JACKSONVILLE – Let's get to it …
Greg from Section 122 and Jacksonville
One key thing that must come before any drafting or free-agency talk is a discussion on the identity and direction of the team. Are we going to continue this run-the-ball, blue-collar, tough-defense-first approach? Or do we finally make the shift and accept this is a passing league first –and that if you are going to succeed, you must have a potent downfield attack? When the coaching staff addresses things like this, do you develop a plan then build your roster around that plan? Or do you see what you can get for personnel/talent then construct your plan to meet the resources you have available? In any case, I think we have hit rock bottom and now we can look forward to moving up again next season.
The Jaguars' decision-makers – Executive Vice President of Football Operations Tom Coughlin, General Manager David Caldwell and Head Coach Doug Marrone – literally have these discussions constantly. The discussions increase each offseason in intensity between the end of the season and the beginning of free agency. But yes … teams do build their roster around such discussions. As to when fans and observers become privy to what's decided in those discussions … well, that's another matter. I expect Coughlin, Caldwell and Marrone will speak publicly in the offseason – and that we'll start to get some idea of the Jaguars' identity on those occasions. But the reality is that the identity and direction of the Jaguars will best be seen in the team's actions. You'll see some players get released as the March 13 start of the league year and free agency approaches, then you'll see free agents signed and players drafted. The direction should be evident by then. Still, I expect the stated philosophy to remain relatively the same: play big-time defense and be able to run effectively. That doesn't mean the Jaguars won't try to improve the passing game. The decision-makers know that must improve. The biggest issue is the Jaguars must improve in the key area of being able to pass more effectively when teams know they need to pass. That has been the deficient area in recent seasons, and it's the main reason for the offensive changes that are occurring.
Whoaboy from Duval
I don't understand people that think that cornerback Jalen Ramsey is the Jaguars' problem. He appears ultracompetitive. He was crying on the sideline two years ago after a meaningless loss (unlike other unnamed players). He's our best drafted player in years. If you see him, tell him Woahboy says "big woah."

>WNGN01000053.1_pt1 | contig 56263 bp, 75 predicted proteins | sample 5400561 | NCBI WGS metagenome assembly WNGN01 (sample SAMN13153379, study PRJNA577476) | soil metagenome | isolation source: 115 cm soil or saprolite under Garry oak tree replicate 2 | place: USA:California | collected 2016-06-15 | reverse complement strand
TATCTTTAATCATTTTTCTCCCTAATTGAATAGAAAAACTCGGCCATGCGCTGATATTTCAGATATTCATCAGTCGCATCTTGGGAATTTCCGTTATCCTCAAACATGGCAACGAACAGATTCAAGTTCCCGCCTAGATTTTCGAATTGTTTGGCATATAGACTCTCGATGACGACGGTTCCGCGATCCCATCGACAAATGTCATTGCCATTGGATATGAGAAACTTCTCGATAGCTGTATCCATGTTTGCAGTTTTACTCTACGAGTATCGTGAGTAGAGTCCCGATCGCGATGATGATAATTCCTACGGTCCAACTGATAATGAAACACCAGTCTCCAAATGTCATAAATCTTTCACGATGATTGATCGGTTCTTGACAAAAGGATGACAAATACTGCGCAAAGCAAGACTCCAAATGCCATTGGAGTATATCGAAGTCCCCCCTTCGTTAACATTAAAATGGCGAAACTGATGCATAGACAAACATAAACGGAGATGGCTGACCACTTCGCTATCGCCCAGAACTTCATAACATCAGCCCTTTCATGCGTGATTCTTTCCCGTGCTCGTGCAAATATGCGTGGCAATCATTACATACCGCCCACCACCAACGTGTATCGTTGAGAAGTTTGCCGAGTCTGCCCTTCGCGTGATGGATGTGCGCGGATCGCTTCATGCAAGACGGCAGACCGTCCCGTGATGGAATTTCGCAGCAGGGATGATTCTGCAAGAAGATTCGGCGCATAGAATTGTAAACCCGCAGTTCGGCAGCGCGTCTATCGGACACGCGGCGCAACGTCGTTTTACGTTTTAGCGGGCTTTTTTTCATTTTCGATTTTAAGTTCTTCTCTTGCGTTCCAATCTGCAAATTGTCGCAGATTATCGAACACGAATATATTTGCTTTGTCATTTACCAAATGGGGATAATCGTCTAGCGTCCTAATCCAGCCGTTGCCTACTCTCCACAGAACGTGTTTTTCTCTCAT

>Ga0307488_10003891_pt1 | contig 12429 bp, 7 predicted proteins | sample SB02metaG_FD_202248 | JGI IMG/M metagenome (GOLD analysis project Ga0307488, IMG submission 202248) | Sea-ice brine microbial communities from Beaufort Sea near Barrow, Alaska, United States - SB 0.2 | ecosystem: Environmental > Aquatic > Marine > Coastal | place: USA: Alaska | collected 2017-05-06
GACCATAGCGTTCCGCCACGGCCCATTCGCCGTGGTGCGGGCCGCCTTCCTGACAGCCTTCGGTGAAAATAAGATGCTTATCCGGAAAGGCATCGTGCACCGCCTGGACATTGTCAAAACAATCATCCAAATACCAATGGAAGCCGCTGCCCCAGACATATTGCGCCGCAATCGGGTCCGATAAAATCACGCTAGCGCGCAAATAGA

Probably won't do that …
Jordan from Jacksonville
They have it all wrong. We're not tanking for two seasons to get Trevor Lawrence. We're winning the Super Bowl next year and then tanking the following season. Please make sure you bring this plan up to management. Thanks.
… or that.
Yoav from St. Johns, FL
Jaguars beat writer Mike DiRocco recently detailed the team's 2018 troubles: Ending No. 1 in most unsportsmanlike conduct/unnecessary-roughness penalties, and beginning with star players skipping up to 10 organized team activities and criticizing numerous NFL quarterbacks in national print. In between players got into altercations in view of the media, getting suspended for a fight during a game, refusing to go into a game and sitting alone on the bench during a game. Is this outside of the norms of an NFL team or being overblown?
It's a bit outside the norm, although I wouldn't include players missing OTAs as "troubles." Offseason work is voluntary and missing it is not by itself a sign of a player being a problem. I also don't consider the things Ramsey said in a few offseason interviews by themselves a cause for concern. The altercations, suspensions and other actions along those lines … they are far less ideal. By the way … who is "Mike DiRocco?"
Ray from Jacksonville
John: Maybe the biggest reason elite players other than New England Patriots quarterback Tom Brady would not agree to an incentive-heavy contract? Not many are married to a supermodel whose salary is bigger than even a maximum deal in the NFL.
Paul from Jacksonville
On the last-place/first-place schedule issue, how many teams thought playing the Jaguars might be a challenge last January? What about by December? Ranking schedule strength in the offseason is all well and good, but all 32 teams will have developments both positive and negative over the next year.